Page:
Wilde times: 80s stars relive glory days ahead of Arena gig

Date
Published in
The Wharf (UK)

It's time to dig out your ra-ra skirts and frilly shirts and apply enough hairspray to destroy the ozone layer - the 80s are coming.

Some of the biggest names from the decade that taste forgot visit London Arena this Saturday (December 14) in a gig called Hear & Now. And The Wharf caught up with some of the greats ahead of the show. Kim Wilde, the pouty blonde fantasy of many teenage boys, told us: "It's a hoot, I get to be a popstar for a few weeks. I love my new career in horticulture and being at home with my babies but it's good to go back - it's like role playing." She smiles: "One minute I'm making packed lunches and the next pouring myself into leather strides and getting back to being Kim Wilde.
"I'm very much looking forward to getting back on stage then we'll have Christmas and then I'll go back to being Mrs Fowler again."
Visage frontman Steve Strange is looking forward to his return to the stage: "I wouldn't have considered it four years ago, but my book did s owell I figured it was time."
Steve battled publishers over his candid autobiography charting the excess which came with fame. "I wanted it to be warts and all. I think people can see through a cover up and, at the end of the day, I did have a breakdown and I did get caught nicking a teletubby - they were my mistakes. Heroin was the biggest mistake but I've been clean for six years and I'm happier than I've ever been."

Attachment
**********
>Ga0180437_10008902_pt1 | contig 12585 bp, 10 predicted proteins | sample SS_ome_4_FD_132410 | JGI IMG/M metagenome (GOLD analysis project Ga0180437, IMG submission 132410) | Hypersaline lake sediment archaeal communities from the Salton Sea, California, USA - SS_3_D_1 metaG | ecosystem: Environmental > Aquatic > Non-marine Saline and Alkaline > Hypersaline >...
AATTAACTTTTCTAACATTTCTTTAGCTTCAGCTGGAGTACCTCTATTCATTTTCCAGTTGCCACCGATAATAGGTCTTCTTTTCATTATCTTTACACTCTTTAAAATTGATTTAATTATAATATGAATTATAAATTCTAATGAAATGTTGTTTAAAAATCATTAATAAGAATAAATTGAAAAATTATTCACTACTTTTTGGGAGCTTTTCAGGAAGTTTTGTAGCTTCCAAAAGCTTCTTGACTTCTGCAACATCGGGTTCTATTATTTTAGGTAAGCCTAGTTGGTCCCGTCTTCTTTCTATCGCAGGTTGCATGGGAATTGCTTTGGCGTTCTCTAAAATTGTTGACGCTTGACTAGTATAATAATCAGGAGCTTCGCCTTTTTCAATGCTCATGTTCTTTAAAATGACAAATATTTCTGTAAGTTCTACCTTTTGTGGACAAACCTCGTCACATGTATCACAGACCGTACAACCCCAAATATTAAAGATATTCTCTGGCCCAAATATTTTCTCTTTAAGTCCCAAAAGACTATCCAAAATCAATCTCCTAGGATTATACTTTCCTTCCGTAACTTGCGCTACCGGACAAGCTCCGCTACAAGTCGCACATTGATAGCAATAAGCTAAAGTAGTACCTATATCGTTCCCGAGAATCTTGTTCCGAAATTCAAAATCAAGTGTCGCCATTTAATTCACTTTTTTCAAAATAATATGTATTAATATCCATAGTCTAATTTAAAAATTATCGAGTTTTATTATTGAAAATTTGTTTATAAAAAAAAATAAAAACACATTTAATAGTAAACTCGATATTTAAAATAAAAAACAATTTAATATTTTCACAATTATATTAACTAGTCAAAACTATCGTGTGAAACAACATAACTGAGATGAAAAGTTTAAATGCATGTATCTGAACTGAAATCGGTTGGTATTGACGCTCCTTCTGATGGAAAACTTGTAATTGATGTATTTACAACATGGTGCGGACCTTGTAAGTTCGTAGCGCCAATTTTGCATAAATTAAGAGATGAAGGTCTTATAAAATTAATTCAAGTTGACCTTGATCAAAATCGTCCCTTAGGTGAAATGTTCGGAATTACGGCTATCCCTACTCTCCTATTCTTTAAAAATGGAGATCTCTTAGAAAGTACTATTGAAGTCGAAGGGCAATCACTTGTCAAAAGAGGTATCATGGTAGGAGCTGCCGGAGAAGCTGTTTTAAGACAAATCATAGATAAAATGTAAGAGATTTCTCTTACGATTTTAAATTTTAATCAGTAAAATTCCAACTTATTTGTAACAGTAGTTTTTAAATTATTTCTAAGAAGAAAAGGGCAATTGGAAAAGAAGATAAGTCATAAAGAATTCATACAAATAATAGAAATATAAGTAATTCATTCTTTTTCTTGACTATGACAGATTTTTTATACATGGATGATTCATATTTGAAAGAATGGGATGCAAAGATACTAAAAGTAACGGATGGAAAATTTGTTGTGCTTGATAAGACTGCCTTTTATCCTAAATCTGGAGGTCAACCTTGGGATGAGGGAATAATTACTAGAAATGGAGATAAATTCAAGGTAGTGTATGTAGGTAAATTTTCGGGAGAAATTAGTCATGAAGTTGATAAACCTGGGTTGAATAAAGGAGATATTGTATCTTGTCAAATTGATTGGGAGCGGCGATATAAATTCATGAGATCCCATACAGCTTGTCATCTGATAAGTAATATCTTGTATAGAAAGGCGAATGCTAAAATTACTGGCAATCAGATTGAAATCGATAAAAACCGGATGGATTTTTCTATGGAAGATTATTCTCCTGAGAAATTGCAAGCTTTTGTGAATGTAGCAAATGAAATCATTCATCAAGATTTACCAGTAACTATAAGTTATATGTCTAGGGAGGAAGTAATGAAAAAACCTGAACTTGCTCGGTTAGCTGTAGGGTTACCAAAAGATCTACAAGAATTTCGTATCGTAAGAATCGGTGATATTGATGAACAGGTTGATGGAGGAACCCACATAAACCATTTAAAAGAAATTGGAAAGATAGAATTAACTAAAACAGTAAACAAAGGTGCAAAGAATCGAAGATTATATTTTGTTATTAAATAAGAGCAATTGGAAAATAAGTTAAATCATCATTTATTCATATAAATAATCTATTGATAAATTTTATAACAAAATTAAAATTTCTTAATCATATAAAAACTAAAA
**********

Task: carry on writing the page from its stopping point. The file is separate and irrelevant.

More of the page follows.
Steve plans to give gig-goers a night to remember. "It will be flamboyant with four pleasure boy dancers and lots of snakeskin", he chuckles.
Susan Ann Sulley of the Human League may well be the most down to earth popstar in Britain: "You'll still find me at Tesco", she laughs. After over 20 years in the business Susan has little time for today's divas, "We've all stayed in Sheffield and never got caught up in the celebrity thing. It surprises me that some people are so up their own arses. I saw on TV recently one star has to have her coffee stirred in an anti-clockwise direction before she drinks it. I genuinely don't understand these people."
And let's not forget Five Star - Romford's answer to The Jacksons. Five become three for Hear & Now, as Lorraine, Stedman and Deniece Pearson now perform as a trio. "It was strange at first but we got used to it, and now it's good because there's so much more spce on the stage", Lorraine laughs as she talks to The Wharf.
Hear & Now is a total nostalgia fest, a chance to don your deely boppers and relive those teenage years.